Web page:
Read about different genes that are linked to hereditary cancer, their associated risks and guidelines for screening, preventing and treating cancers in people with inherited mutations in these genes.
Cancer risks in people with inherited MUTYH mutations
MUTYH-associated polyposis (MAP)
People with MAP tend to develop multiple polyps in their colon; although the number can range from 20 to over 100 depending on the individual. MAP is associated with a very high lifetime risk for colorectal cancer, although the exact risk is unknown. It may also increase the risk for cancers of the upper gastrointestinal tract, including cancer of the stomach or small intestine. Some research has also linked MAP to an increased risk for thyroid cancer. The exact risks for these cancers are unknown.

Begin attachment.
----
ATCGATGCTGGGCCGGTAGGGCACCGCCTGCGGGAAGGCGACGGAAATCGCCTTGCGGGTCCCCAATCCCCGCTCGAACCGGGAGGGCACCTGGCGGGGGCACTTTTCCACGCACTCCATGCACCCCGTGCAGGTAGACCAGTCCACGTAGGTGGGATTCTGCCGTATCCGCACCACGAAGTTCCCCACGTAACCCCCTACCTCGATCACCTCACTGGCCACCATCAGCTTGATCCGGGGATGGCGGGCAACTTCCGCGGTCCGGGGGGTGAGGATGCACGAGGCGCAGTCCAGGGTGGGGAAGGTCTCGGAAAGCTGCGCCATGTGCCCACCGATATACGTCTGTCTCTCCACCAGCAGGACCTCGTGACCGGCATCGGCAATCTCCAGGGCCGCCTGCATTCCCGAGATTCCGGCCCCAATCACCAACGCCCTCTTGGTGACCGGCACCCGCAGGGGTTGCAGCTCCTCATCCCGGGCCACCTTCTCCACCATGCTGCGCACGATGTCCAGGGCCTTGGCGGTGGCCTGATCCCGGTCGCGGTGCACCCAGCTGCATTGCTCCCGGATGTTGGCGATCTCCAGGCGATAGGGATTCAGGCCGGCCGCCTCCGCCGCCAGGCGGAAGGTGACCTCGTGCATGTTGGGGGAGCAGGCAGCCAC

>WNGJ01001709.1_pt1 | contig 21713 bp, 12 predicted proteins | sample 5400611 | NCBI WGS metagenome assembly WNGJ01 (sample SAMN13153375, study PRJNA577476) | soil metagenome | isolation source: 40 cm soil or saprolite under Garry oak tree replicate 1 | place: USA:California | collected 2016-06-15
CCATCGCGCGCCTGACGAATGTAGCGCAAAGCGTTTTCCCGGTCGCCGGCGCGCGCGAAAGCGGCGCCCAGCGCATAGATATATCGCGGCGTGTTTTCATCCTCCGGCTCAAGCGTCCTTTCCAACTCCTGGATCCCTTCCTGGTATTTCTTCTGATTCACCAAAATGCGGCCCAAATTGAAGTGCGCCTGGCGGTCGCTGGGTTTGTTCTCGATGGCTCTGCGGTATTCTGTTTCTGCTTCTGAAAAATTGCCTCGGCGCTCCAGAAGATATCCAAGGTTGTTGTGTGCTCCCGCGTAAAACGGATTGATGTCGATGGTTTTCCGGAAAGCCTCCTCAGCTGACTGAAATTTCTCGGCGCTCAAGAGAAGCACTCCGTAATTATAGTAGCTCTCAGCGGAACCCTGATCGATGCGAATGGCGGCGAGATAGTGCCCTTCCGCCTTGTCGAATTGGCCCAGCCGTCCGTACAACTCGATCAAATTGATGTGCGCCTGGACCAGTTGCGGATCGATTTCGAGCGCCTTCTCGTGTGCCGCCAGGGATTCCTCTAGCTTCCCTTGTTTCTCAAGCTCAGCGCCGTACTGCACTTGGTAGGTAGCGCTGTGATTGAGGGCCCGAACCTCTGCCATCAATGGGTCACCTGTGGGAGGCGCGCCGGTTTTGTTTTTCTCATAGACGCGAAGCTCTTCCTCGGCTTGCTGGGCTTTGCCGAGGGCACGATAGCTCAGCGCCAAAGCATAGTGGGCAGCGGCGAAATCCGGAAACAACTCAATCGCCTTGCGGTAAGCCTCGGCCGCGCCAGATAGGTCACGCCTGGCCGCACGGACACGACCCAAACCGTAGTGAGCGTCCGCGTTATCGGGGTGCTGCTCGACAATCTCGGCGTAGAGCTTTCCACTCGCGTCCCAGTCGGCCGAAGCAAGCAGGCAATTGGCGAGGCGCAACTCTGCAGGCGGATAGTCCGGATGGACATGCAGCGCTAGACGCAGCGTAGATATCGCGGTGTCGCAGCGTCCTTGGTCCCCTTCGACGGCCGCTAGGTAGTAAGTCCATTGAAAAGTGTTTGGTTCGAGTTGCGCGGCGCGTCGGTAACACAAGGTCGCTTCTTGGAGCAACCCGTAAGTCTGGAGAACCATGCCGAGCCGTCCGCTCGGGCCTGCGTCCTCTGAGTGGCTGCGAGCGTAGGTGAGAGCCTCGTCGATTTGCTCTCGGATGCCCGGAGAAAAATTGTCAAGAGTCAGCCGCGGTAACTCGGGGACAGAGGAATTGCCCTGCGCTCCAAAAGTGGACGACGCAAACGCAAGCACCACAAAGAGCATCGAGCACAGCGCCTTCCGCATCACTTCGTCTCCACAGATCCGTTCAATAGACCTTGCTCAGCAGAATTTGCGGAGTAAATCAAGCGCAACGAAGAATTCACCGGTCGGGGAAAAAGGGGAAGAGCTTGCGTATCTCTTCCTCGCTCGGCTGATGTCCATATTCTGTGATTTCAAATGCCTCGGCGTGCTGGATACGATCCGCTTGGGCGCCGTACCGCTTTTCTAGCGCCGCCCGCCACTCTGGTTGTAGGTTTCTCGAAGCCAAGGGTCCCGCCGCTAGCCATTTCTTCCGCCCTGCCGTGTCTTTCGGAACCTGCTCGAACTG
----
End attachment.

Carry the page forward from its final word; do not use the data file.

It is important to note that the colorectal cancer risk in MAP may happen before the development of a large number of polyps. One study showed that nearly half of MAP patients with colorectal cancer had 10 or fewer lifetime polyps by the time they developed colorectal cancer. For this reason it's important for people with MAP to follow recommended screening guidelines, even if they have not had a large polyp burden.
These risks do not apply to people who have a mutation in only 1 copy of their MUTYH gene. See below for the specific cancer risk information for people with a single MUTYH mutation.
Risks for people with a single MUTYH mutation
People with one MUTYH mutation do not develop MAP. Unlike people with MAP, people with a single mutation may only a slightly elevated risk for colorectal cancer above the general population, and only if they have a relative who had colorectal cancer.